|IUPAC name||2-(2,4-dichlorophenoxy)acetic acid|
|Other names|| 2,4-D|
|Molar mass||221.04 g/mol|
|Appearance||white to yellow powder|
140.5 °C (413.5 K)
160 °C (0.4 mm Hg)
|Solubility in water||900 mg/L (25 °C)|
| Except where noted otherwise, data are given for|
materials in their standard state
(at 25 °C, 100 kPa)
Infobox disclaimer and references
2,4-Dichlorophenoxyacetic acid (2,4-D) is a common systemic herbicide used in the control of broadleaf weeds. It is the third-most widely used herbicide in North America and the most widely used herbicide in the world.
2,4-D was developed during World War II by a British team at Rothamsted Experimental Station, under the leadership of Judah Hirsch Quastel, aiming to increase crop yields for a nation at war. When it was commercially released in 1946, it became the first successful selective herbicide and allowed for greatly enhanced weed control in wheat, maize (corn), rice, and similar cereal grass crop, because it only kills dicots, leaving behind monocots.
2,4-D is sold in various formulations under a wide variety of brand names. It continues to be used for its low cost, despite the availability of more selective, more effective, and less toxic products.
2,4-D is a synthetic auxin, which is a class of plant growth regulators. It is absorbed through the leaves and is translocated to the meristems of the plant. Uncontrolled, unsustainable growth ensues causing stem curl-over, leaf withering, and eventual plant death. 2,4-D is typically applied as an amine salt, but more potent ester versions exist as well.
2,4-D is most commonly used for:
- Weed control in lawns and other turf
- No-till burndown
- Control of weeds and brush along fences and highway and railroad rights of way
- Conifer release (control of broad-leaf trees in conifer plantings)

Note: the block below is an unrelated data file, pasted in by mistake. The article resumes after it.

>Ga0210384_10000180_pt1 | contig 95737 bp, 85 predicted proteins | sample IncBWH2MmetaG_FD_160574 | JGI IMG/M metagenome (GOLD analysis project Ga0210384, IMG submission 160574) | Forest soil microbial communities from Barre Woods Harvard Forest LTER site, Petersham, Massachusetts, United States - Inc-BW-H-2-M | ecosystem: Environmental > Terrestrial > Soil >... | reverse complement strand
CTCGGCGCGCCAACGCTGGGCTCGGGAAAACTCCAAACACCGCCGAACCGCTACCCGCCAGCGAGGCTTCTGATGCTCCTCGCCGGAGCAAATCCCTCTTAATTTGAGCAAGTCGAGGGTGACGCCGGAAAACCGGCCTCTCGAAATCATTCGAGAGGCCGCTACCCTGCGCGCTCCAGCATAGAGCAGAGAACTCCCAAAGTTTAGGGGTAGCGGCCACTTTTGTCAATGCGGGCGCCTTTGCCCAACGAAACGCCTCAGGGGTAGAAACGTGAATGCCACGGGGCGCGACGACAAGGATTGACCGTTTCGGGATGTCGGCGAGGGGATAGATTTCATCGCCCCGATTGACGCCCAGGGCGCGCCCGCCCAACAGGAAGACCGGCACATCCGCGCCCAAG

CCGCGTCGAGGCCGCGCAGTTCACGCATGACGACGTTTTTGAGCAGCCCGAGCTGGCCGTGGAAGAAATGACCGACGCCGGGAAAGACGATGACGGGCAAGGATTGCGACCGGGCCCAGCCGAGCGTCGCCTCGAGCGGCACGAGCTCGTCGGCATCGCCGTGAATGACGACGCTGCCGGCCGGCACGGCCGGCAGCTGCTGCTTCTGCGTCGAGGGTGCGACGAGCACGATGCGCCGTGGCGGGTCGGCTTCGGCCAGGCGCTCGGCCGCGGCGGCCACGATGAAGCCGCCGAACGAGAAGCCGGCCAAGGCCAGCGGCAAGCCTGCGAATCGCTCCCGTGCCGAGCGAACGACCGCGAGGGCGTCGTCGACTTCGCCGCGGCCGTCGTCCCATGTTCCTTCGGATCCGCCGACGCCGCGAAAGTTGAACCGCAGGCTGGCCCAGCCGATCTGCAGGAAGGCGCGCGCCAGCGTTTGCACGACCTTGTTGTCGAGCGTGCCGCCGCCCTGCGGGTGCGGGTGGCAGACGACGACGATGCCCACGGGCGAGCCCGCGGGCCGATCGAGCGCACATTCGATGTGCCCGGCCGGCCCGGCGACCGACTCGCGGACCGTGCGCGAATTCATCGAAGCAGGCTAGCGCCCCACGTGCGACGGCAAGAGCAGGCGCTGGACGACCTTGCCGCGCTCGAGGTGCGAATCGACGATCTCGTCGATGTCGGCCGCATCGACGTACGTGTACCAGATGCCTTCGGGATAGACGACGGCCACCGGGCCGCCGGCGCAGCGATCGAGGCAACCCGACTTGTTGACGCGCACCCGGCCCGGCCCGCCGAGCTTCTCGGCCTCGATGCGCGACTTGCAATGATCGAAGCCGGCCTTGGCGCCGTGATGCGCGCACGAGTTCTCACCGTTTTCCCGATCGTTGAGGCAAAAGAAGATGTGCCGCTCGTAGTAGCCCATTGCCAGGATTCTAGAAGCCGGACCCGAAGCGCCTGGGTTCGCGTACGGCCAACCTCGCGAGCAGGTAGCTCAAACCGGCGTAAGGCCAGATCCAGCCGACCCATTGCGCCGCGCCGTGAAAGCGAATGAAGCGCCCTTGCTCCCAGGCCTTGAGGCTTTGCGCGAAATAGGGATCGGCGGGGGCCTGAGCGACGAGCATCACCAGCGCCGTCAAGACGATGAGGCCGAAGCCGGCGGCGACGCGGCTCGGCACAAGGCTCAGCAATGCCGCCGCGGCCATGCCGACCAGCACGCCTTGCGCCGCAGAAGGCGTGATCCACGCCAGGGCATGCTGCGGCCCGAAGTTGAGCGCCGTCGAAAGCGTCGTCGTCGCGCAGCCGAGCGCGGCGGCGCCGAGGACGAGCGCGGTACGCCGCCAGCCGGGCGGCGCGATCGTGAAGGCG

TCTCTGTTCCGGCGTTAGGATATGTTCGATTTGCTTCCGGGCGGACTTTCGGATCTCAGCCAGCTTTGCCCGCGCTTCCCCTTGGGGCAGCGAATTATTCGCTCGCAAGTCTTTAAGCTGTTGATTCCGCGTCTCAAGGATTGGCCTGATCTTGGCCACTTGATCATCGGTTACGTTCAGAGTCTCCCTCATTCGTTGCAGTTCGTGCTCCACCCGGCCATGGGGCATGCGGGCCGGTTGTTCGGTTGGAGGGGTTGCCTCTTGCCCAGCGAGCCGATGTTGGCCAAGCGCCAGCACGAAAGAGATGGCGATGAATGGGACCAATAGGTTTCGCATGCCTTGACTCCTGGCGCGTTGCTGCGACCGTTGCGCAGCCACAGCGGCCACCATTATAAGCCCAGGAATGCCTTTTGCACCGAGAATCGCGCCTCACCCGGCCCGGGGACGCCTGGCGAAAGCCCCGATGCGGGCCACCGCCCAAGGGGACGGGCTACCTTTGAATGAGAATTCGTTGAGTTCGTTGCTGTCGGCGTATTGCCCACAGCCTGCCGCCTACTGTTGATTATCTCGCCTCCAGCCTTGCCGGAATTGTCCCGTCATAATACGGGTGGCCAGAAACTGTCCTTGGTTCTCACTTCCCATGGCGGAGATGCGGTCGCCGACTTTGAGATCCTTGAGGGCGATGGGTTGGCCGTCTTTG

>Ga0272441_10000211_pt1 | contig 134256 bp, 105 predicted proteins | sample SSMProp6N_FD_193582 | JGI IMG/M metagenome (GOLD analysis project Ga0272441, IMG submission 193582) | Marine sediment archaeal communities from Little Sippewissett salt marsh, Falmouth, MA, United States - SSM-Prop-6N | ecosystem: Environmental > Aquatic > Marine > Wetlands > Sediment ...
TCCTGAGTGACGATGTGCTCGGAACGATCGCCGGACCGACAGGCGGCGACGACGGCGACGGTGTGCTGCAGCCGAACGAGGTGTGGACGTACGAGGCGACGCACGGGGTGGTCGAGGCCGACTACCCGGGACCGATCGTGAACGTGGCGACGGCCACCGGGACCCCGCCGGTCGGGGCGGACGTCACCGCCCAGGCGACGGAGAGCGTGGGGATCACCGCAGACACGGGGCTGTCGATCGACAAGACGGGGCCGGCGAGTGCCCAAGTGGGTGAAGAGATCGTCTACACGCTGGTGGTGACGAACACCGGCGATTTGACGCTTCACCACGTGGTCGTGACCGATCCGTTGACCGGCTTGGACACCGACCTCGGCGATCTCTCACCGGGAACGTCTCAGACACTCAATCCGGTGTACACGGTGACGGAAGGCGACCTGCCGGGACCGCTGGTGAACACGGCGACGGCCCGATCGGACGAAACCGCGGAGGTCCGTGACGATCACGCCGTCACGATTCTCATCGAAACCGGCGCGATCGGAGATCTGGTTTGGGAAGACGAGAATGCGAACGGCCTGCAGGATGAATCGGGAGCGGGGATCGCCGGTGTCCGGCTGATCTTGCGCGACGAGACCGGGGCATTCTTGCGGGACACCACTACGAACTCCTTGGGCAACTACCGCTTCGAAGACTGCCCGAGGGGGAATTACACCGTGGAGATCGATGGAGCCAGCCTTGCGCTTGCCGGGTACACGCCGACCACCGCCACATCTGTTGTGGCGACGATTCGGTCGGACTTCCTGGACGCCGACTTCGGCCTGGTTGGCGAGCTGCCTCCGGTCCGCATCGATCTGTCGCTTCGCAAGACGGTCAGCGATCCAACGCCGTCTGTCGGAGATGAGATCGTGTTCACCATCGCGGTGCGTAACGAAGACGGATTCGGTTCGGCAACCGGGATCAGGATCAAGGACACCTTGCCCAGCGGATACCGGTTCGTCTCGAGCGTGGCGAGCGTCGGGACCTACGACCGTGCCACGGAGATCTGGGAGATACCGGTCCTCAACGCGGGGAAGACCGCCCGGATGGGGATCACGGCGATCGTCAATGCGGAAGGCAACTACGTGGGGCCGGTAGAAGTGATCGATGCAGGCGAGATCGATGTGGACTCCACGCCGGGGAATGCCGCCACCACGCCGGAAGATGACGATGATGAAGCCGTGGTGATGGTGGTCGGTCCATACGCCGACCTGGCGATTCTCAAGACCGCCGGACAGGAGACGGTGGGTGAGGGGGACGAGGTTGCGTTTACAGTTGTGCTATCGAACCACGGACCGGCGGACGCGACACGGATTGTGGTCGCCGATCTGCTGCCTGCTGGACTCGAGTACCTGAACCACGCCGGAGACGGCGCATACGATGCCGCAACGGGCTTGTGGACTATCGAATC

- Grass hayfields and pastures
- Cereal grains
- Corn and sorghum (occasionally)
- As a synthetic auxin analogue
Over 1,500 herbicide products contain 2,4-D as an active ingredient
The LD50 The acute toxicity,rats study) according to US EPA 2,4-D Reregistration Eligiblity Decision, 2006,is 639 mg/kg. Single oral doses of 5 and 30 mg/kg body weight did not cause any acute toxic effects in human volunteers.
The amine salt formulations can cause irreversible eye damage, ester formulations are considered non-irritating to the eyes.
On August 8, 2007, the United States Environmental Protection Agency issued a ruling which stated existing data do not support a conclusion that links human cancer to 2,4-D exposure.
2,4-D is a member of the phenoxy family of herbicides, which include:
- 2,4,5-trichlorophenoxyacetic acid (2,4,5-T)
- 2-methyl-4-chlorophenoxyacetic acid (MCPA)
- 2-(2-methyl-4-chlorophenoxy)propionic acids (mecoprop, MCPP)
- 2-(2,4-dichlorophenoxy)propionic acid (dichloroprop, 2,4-DP)
- (2,4-dichlorophenoxy)butyric acid (2,4-DB)
2,4-D is manufactured from chloroacetic acid and 2,4-dichlorophenol, which is itself produced by chlorination of phenol. The production process creates several contaminants including isomers, monochlorophenol, and other polychlorophenols and their acids.
The powerful defoliant and herbicide Agent Orange, used extensively throughout the Vietnam War, contained 2,4-D. The controversies associated with the use of Agent Orange were associated with a contaminant (dioxin) in the 2,4,5-T component.
2,4-D has been evaluated by the European Union and included on its list of approved pesticides.
However, concern over 2,4-D is such that it is currently not approved for use on lawns and gardens in Sweden, Denmark, Norway, Kuwait and the Canadian province of Québec. 2,4-D use is severely restricted in the country of Belize. In Canada, well over 130 municipalities have placed bylaws that restrict the cosmetic use of pesticides, including the use of herbicides containing 2,4-D.
In 2005, the United States Environmental Protection Agency approved the continued use of 2,4-D.
In Canada, the Pest Management Regulatory Agency (PMRA) has placed a condition of registration on 2,4-D such that the 2,4-D registrant(s) must provide the PMRA with a required developmental neurotoxicity study by September 20, 2009.
- ↑ http://www.epa.gov/fedrgstr/EPA-PEST/2007/August/Day-08/p15109.htm
- ↑ http://europa.eu.int/comm/food/plant/protection/evaluation/exist_subs_rep_en.htm
- ↑ http://www.flora.org/healthyottawa/BylawList.pdf
- ↑ http://www.epa.gov/oppsrrd1/reregistration/24d/
- ↑ http://www.pmra-arla.gc.ca/english/pdf/pacr/pacr2007-06-e.pdf
- 2,4-D Fact Sheet - National Pesticide Information Center
- 2,4-D Pesticide Information Profile - Extension Toxicology Network
- EPA 2,4-D Reregistration Eligibility Decision
- 2,4-D RED Facts
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